In Chennai, the Entrepreneurial eco-system is small. Certainly, it is smaller than the “Entrepreneurship in the air” attitude of Bangalore.
But every time I organise a StartUp Saturday (www.headstart.in) in Chennai, I come across numerous success stories against all odds and doe-eyed optimists presenting their StartUps to critical and prodding eyes. Each of those times, I organise an event, I am but astonished by this statement of Jim Collins, for its accuracy and the precision of its truth.
Sam Walton began with a single dime store in 1945 and did not open his second store for seven years. Seven years! Twenty-five years later, Wal-Mart had only 38 stores. Today, Wal-Mart has about 4,000 stores, building up to that number through a process that has been slow and steady. Albert Einstein once quipped that the greatest mathematical discovery of all time is compound interest. That is the Wal-Mart story. Walton began with $72,000 in annual revenue, grew it at 29% per year for three decades, and then accelerated from there. In recent years, the company has settled into 16% per year average growth — but off a much, much larger base. That kind of cumulative growth achieved over seven decades turns a $72,000 dime store into a $1 trillion corporation.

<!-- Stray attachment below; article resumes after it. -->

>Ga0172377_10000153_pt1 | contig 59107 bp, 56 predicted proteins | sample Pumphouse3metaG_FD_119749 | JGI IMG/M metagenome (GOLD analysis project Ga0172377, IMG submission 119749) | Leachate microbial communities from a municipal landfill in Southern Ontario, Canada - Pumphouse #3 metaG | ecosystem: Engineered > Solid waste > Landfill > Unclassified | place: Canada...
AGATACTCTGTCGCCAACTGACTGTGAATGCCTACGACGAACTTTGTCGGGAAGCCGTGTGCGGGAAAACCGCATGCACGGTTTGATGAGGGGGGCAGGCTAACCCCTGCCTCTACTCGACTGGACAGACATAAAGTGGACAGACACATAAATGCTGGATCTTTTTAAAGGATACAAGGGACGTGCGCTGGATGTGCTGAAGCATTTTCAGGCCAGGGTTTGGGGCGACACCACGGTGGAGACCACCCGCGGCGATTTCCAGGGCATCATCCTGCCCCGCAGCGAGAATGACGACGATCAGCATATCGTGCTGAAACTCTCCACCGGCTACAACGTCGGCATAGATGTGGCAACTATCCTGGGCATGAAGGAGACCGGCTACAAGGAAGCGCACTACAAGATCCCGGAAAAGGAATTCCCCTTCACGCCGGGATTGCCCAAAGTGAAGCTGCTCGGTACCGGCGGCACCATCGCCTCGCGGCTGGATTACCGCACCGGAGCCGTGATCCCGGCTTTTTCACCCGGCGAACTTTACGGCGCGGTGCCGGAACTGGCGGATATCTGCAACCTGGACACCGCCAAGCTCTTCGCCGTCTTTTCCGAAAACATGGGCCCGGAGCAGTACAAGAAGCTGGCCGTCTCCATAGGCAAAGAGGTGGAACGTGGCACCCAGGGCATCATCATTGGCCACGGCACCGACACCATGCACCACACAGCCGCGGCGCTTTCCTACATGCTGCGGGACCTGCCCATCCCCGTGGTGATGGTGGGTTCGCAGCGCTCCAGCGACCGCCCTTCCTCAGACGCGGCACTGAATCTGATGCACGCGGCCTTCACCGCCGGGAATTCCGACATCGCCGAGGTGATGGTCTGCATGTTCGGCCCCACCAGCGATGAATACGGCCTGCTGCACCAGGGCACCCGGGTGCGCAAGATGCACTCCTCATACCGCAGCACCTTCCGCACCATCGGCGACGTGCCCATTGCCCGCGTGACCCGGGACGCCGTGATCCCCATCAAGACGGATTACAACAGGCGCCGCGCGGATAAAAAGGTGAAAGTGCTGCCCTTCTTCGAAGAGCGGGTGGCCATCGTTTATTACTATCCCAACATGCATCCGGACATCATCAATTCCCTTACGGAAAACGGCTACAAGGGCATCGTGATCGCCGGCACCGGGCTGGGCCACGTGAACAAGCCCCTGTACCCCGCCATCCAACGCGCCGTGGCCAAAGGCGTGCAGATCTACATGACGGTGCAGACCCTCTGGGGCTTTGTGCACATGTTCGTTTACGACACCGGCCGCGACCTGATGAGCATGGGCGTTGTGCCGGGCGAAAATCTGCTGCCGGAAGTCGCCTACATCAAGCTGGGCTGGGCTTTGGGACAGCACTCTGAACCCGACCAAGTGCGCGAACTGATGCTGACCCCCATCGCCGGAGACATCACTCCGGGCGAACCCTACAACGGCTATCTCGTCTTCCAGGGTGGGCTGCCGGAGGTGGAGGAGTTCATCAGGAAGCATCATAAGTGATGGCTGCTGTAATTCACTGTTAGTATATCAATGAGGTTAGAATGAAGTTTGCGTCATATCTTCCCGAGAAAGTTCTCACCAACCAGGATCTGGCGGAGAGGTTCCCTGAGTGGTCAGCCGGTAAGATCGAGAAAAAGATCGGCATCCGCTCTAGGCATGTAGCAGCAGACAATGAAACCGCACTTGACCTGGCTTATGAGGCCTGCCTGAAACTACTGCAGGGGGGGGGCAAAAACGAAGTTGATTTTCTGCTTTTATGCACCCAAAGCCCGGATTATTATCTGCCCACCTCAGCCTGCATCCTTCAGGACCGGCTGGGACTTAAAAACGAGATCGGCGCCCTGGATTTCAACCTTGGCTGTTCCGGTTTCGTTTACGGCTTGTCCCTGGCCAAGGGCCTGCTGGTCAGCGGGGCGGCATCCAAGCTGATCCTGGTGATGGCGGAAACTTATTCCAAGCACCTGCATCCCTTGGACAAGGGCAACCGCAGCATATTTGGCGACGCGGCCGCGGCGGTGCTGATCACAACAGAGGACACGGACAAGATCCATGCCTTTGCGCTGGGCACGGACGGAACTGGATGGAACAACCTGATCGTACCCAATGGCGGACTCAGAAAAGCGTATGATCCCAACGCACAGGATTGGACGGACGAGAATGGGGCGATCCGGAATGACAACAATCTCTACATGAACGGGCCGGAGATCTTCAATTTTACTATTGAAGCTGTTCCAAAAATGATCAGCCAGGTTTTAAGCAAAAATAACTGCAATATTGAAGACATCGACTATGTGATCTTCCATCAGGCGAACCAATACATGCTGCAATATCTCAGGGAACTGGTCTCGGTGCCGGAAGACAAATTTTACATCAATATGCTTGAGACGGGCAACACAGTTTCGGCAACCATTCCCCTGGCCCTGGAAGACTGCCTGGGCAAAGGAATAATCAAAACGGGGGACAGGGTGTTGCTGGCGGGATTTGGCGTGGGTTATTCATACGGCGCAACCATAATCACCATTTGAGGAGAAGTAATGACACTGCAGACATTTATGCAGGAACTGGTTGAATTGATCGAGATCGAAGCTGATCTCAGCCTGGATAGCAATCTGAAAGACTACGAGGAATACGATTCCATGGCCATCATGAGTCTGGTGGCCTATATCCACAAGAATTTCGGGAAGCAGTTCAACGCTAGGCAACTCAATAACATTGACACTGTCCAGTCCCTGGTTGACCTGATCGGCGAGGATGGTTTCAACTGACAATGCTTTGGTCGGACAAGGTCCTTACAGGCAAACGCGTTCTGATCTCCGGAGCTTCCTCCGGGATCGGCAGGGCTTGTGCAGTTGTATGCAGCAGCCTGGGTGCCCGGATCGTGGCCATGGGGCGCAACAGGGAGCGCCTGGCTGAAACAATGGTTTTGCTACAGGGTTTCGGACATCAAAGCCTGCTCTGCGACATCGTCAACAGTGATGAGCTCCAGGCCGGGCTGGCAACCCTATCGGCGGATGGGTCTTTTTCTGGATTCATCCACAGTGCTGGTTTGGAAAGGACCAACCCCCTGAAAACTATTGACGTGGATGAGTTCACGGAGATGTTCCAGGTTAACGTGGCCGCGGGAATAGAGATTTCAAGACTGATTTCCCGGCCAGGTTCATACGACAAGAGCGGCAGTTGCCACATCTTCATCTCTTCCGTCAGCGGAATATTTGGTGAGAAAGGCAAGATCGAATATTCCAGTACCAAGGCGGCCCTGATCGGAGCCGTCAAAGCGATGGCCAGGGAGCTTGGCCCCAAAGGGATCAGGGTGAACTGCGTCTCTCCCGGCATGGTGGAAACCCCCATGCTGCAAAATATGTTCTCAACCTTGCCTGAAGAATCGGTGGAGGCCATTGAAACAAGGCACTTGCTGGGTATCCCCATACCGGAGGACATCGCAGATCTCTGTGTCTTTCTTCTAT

You achieve greatness, it turns out, in much the same way that you turn a giant, heavy flywheel: It takes a huge amount of effort to get the thing moving from one turn to two, from two to four, from four to eight. But if you keep pushing in a consistent direction, you’ll eventually hit a hundred, then a thousand, then a million RPMs. When you combine a consistent direction with substantial speed, you achieve something greater than either of those elements alone: momentum.
Greatness is cumulative indeed.